Regular readers may have noticed that I have been blogging a lot less frequently of late. What a trial this last few weeks has been! My disaster recovery plan has been tested to the limit, together with my patience.
The unusual bad health that I mentioned last time struck when I was struggling to meet a time-critical deadline in my off-line business. My newly appointed assistant (yes, I finally got some help with my paid work!) quite understandably didn’t want to come near me for fear of taking the bug back to her elderly parents, so I was left to struggle on alone. She was still “in-training” so taking her work home wasn’t sensible this early in our association.
Meeting the client’s deadline wouldn’t have been impossible if my PC hadn’t decided to fry itself.
The good news was that I was a very few weeks within the expiry date of a warranty for a free repair. The bad news was that it was a “Return to maker for at least a week” type of warranty. Unwilling to wait that long I paid for a new power supply (as that had blown) and an overnight repair.
More bad news; that didn’t fix it so the choices were: send away or buy new.
If I hadn’t had the warranty AND the time-critical job outstanding I might have taken the plunge to buy new, but I didn’t have to time to install everything from scratch, so instead I sent the PC away and began working out how to get everything going to do the paid job on my laptop.
One of the complications that threw me badly was that I couldn’t get any printer to install (even with lots of help from an online technical support forum), so I ended up installing the printers on a little notebook and emailing anything I wanted printing from the laptop to the notebook. You couldn’t make it up.
I have skirted over MANY technical issues that drove me to distraction, but at least I finally got a skeleton system going. The thing that really saved the day for me was that I had my client’s data (and my own, obviously) backed up on a Cloud system so I could pull down what I needed from there to my laptop.
Before taking the plunge with a Cloud backup I had been taking backups onto a removable hard drive, which was better than nothing, but these were the main drawbacks I found:
- It slowed my PC down while it was happening, and took quite a long time
- The disk kept filling up so I couldn’t guarantee to go back as far as I wanted to
- In theory I should have taken two copies and kept one always off-site in the unlikely event of fire or burglary – but my memory is not good and I kept forgetting.
Finally I decided, about a year ago, that I had chanced my luck for too long and with the technology available for just a few dollars a month I MUST do it. Thanks goodness I did, because that was the only way I could recover any work to carry on with while my PC was away.
Does Your Cloud Backup Actually Work?
Choosing the system wasn’t a piece of cake, and in fact I couldn’t convince myself that the first system I used was actually backing up my whole system. I tried to restore a file that was supposed to have been backed up, but it wouldn’t come back.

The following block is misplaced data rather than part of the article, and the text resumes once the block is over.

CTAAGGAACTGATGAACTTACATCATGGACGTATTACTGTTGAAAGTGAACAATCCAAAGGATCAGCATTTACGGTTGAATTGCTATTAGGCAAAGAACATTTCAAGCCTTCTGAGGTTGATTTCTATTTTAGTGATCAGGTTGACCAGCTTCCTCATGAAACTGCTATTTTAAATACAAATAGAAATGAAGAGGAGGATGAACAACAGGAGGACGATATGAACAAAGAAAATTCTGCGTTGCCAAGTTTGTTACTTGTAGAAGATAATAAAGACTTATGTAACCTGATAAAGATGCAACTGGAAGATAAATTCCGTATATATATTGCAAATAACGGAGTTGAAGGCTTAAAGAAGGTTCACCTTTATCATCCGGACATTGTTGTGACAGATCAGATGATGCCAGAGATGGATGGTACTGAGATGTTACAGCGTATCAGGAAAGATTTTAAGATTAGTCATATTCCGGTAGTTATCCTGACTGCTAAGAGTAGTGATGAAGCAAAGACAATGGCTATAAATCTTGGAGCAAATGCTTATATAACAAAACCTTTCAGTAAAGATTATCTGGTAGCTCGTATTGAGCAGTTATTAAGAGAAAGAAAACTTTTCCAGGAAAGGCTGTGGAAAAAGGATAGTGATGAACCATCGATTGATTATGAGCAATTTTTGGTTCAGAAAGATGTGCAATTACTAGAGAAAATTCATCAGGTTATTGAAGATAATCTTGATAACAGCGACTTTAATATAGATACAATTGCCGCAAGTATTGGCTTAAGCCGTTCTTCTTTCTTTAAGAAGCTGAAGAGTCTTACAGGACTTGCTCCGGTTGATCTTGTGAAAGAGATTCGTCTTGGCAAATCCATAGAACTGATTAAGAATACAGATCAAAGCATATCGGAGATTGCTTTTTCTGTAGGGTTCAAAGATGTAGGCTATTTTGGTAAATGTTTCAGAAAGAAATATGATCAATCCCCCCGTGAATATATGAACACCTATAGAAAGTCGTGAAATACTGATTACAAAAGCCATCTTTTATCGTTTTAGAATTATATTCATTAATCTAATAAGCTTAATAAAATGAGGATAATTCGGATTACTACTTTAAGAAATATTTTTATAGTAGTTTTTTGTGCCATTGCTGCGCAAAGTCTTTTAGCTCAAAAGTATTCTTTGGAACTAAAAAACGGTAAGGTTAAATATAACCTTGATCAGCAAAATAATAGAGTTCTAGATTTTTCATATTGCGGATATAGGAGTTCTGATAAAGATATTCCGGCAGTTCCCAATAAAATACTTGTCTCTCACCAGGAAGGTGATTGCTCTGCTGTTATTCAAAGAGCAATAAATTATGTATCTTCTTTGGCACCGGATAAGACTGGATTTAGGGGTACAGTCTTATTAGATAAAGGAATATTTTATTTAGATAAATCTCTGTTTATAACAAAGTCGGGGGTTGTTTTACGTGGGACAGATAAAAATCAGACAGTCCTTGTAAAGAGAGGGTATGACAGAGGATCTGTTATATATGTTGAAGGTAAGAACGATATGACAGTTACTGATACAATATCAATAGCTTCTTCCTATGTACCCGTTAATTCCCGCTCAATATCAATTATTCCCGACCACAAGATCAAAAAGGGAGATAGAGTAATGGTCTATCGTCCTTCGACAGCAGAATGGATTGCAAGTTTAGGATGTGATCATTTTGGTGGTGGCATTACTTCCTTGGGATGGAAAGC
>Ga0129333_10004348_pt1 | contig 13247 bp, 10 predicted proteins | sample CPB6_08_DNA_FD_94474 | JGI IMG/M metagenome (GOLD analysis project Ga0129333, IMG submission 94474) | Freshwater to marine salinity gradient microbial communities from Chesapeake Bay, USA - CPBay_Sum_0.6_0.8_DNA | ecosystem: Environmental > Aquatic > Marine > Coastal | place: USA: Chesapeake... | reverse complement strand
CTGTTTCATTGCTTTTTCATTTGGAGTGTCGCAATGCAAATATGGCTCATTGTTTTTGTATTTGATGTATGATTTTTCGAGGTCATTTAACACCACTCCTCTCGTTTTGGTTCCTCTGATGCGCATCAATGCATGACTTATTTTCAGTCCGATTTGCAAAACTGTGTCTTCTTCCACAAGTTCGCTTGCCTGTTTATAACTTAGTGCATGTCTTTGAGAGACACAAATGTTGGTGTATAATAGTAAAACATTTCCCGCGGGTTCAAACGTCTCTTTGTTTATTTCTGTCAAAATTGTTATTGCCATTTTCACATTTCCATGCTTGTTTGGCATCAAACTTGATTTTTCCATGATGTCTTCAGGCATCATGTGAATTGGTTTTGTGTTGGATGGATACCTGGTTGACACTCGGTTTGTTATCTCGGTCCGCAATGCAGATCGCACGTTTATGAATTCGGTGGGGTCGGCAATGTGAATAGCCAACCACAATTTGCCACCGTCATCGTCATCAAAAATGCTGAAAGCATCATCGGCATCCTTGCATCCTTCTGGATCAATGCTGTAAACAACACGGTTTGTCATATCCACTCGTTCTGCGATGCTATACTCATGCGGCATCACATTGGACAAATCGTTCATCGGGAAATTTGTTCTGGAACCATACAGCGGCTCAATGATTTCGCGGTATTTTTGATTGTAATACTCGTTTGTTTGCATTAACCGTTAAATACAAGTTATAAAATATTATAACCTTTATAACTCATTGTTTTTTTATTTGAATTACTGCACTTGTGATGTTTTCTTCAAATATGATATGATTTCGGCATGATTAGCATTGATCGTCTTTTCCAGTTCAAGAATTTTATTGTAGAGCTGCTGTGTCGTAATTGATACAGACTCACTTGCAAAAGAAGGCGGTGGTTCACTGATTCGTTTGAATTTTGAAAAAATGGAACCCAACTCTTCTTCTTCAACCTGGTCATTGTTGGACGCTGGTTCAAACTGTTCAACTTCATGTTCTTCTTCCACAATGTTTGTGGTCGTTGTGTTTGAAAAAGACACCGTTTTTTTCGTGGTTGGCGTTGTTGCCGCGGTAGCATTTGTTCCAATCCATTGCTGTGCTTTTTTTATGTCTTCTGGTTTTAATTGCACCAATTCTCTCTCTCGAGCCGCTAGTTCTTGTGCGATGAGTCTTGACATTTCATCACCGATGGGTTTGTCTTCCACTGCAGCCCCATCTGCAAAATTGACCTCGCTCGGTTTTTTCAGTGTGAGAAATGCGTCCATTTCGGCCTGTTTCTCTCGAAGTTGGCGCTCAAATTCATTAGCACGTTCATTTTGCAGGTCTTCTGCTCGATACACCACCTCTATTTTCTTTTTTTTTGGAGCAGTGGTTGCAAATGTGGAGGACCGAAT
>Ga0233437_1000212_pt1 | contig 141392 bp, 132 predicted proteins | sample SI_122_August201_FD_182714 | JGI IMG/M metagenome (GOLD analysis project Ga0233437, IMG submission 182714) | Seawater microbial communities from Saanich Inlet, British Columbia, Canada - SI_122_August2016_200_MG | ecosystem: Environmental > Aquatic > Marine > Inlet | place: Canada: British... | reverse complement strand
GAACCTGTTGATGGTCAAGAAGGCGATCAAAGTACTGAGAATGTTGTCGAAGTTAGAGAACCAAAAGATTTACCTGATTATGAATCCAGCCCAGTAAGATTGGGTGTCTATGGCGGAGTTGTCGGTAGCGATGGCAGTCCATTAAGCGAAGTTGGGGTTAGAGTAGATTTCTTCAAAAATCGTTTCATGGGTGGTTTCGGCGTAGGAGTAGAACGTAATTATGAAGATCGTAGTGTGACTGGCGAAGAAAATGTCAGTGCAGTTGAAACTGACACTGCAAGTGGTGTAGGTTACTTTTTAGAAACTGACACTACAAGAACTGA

Technical support treated me like an idiot and wouldn’t believe me even when I sent screen-shots showing why I felt I had problems. After a lot of hassle I got my money back by the simple method of tweeting every 30 minutes in their Twitter group (or whatever the term is) “I still can’t restore my files, please give me the refund I have requested.” That did the trick I can’t take credit for that tactic. I copied it from another unhappy customer in the same group. He recommended me to SpiderOak, a system that not only worked, but was easy to understand.
The point of the above digression is to remind you to TEST the restore procedure before you need it.
Cloud Backup System
All the fore-going blurb is a way to get round to saying thank goodness I had a cloud backup program (SpiderOak) and had done a sync of essential day to day files to my laptop. Files I use daily are copied onto the cloud and then synchronized with my laptop. This means that I can just take my laptop away with me and be confident that important files are already there. And of course it meant that when my PC fried, those vital files were already on my laptop.
In addition to this I was able to download my time-critical job from SpiderOak onto my laptop and carry on with it, finally meeting the deadline. You can take a free trial of SpiderOak here. I use the paid service because it is backing-up a frightening THIRTY YEARS worth of bespoke software as well as all my current live client data.
Angela McCall, a blogging friend of mine, has found and is very happy with another Cloud backup system (Egnyte) which is a little less expensive if you want to explore them too. It sounds good. But having tested it in disaster mode, I wouldn’t leave SpiderOak for the few dollars a year difference.
So after much stress, finally the PC came back with its guts replaced (power supply, main board and memory) and I was relieved to find that it fired up and Firefox even opened with all the tabs that were in use at the time of the crash. Probably even some of your blogs!
What is YOUR Disaster Recovery Plan?
Moral of the post – is YOUR disaster recovery plan in place? I will admit this experience actually uncovered a few holes in mine, which I’m plugging, but overall I survived. I’d love to hear your comments on the plans you have in place.
Just think about everything you do online and how you would do it without access to your normal PC.
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